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Nat Commun. 2015 Jul 22;6:7793. doi: 10.1038/ncomms8793.

Combined crystal structure prediction and high-pressure crystallization in rational pharmaceutical polymorph screening.

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Avant-garde Materials Simulation Deutschland GmbH, Merzhauser Strasse 177, D-79100 Freiburg, Germany.
Department of Pharmacy, University of Copenhagen, Universitetsparken 2, DK-2100 Copenhagen, Denmark.
Department of Crystallography, Georg-August-Universität Göttingen, GZG, Goldschmidtstrasse 1, D-37077 Göttingen, Germany.
F. Hoffmann-La Roche Ltd, Pharma Technical Development, Grenzacherstrasse 124, CH-4070 Basel, Switzerland.
Roche Pharmaceutical Research and Early Development, Roche Innovation Center Basel, F. Hoffmann-La Roche Ltd, Grenzacherstrasse 124, CH-4070 Basel, Switzerland.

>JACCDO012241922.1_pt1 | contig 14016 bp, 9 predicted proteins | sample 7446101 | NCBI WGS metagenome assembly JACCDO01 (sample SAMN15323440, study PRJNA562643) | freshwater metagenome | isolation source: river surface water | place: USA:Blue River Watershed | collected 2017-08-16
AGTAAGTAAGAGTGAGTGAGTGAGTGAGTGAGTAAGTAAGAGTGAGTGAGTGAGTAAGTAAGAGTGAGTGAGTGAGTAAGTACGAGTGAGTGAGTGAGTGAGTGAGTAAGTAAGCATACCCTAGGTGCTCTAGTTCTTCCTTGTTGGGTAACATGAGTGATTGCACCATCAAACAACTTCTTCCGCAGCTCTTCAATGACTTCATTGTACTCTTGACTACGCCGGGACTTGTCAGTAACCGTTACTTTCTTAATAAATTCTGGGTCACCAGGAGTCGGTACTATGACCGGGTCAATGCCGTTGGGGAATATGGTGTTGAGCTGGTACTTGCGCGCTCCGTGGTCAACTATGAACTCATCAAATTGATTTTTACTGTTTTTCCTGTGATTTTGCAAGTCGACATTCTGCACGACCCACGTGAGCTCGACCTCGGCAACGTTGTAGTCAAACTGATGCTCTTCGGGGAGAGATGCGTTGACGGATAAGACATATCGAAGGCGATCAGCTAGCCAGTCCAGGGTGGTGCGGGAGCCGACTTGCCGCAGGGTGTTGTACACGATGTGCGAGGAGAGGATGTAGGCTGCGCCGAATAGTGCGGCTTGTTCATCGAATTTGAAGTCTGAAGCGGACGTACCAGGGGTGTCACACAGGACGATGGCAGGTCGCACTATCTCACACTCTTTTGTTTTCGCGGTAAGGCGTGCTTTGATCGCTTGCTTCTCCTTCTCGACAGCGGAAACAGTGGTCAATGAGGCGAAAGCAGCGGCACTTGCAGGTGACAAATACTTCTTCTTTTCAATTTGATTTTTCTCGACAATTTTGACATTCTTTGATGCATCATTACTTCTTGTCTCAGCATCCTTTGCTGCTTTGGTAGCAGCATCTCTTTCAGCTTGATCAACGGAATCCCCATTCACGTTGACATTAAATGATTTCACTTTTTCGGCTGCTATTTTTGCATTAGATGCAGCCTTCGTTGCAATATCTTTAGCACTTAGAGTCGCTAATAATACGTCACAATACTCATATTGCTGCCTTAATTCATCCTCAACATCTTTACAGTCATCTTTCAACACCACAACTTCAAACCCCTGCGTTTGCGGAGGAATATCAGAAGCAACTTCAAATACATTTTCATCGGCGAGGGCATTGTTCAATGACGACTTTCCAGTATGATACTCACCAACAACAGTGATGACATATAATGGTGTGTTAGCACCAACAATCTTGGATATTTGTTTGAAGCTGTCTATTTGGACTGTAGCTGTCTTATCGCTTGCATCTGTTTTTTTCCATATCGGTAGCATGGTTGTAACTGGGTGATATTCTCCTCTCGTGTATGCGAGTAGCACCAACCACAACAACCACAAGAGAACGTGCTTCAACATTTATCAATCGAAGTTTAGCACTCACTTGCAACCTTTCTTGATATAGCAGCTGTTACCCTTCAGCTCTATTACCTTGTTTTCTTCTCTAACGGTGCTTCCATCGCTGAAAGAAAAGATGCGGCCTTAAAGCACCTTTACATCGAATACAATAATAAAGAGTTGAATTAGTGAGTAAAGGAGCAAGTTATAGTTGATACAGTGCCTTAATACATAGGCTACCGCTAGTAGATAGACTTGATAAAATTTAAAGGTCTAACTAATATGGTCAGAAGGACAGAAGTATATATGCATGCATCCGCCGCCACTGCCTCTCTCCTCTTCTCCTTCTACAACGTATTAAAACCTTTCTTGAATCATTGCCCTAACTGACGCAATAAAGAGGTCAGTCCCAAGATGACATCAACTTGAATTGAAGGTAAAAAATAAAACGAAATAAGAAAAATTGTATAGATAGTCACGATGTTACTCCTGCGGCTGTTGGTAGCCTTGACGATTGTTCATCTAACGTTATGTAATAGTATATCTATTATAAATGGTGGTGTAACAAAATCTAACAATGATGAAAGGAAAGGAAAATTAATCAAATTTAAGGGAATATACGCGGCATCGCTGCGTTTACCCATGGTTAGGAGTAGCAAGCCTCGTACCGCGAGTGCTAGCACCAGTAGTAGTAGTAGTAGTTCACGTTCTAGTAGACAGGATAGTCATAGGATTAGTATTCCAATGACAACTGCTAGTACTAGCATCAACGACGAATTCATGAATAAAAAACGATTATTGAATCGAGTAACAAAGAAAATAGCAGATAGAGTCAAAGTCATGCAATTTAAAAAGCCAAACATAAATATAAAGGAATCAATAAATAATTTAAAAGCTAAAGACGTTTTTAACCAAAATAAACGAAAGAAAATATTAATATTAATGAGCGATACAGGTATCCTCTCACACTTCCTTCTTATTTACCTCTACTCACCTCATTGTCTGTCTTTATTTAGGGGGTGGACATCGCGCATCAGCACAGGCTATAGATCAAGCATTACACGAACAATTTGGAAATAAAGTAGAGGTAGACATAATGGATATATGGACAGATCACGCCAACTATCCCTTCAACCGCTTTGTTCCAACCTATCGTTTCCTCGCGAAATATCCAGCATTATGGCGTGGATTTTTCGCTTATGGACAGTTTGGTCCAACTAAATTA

Organic molecules, such as pharmaceuticals, agro-chemicals and pigments, frequently form several crystal polymorphs with different physicochemical properties. Finding polymorphs has long been a purely experimental game of trial-and-error. Here we utilize in silico polymorph screening in combination with rationally planned crystallization experiments to study the polymorphism of the pharmaceutical compound Dalcetrapib, with 10 torsional degrees of freedom one of the most flexible molecules ever studied computationally. The experimental crystal polymorphs are found at the bottom of the calculated lattice energy landscape, and two predicted structures are identified as candidates for a missing, thermodynamically more stable polymorph. Pressure-dependent stability calculations suggested high pressure as a means to bring these polymorphs into existence. Subsequently, one of them could indeed be crystallized in the 0.02 to 0.50 GPa pressure range and was found to be metastable at ambient pressure, effectively derisking the appearance of a more stable polymorph during late-stage development of Dalcetrapib.

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